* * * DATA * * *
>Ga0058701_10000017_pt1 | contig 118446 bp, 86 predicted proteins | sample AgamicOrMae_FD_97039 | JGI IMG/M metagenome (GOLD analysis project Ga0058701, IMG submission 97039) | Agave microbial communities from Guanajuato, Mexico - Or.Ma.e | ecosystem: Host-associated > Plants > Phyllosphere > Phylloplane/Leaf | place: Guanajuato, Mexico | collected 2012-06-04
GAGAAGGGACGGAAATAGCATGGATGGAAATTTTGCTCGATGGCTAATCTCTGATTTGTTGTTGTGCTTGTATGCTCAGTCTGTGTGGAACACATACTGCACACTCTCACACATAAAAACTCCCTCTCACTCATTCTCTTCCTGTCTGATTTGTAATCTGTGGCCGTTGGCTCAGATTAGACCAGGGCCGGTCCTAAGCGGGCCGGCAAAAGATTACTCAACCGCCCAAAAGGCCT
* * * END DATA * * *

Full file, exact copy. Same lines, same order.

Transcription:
>Ga0058701_10000017_pt1 | contig 118446 bp, 86 predicted proteins | sample AgamicOrMae_FD_97039 | JGI IMG/M metagenome (GOLD analysis project Ga0058701, IMG submission 97039) | Agave microbial communities from Guanajuato, Mexico - Or.Ma.e | ecosystem: Host-associated > Plants > Phyllosphere > Phylloplane/Leaf | place: Guanajuato, Mexico | collected 2012-06-04
GAGAAGGGACGGAAATAGCATGGATGGAAATTTTGCTCGATGGCTAATCTCTGATTTGTTGTTGTGCTTGTATGCTCAGTCTGTGTGGAACACATACTGCACACTCTCACACATAAAAACTCCCTCTCACTCATTCTCTTCCTGTCTGATTTGTAATCTGTGGCCGTTGGCTCAGATTAGACCAGGGCCGGTCCTAAGCGGGCCGGCAAAAGATTACTCAACCGCCCAAAAGGCCT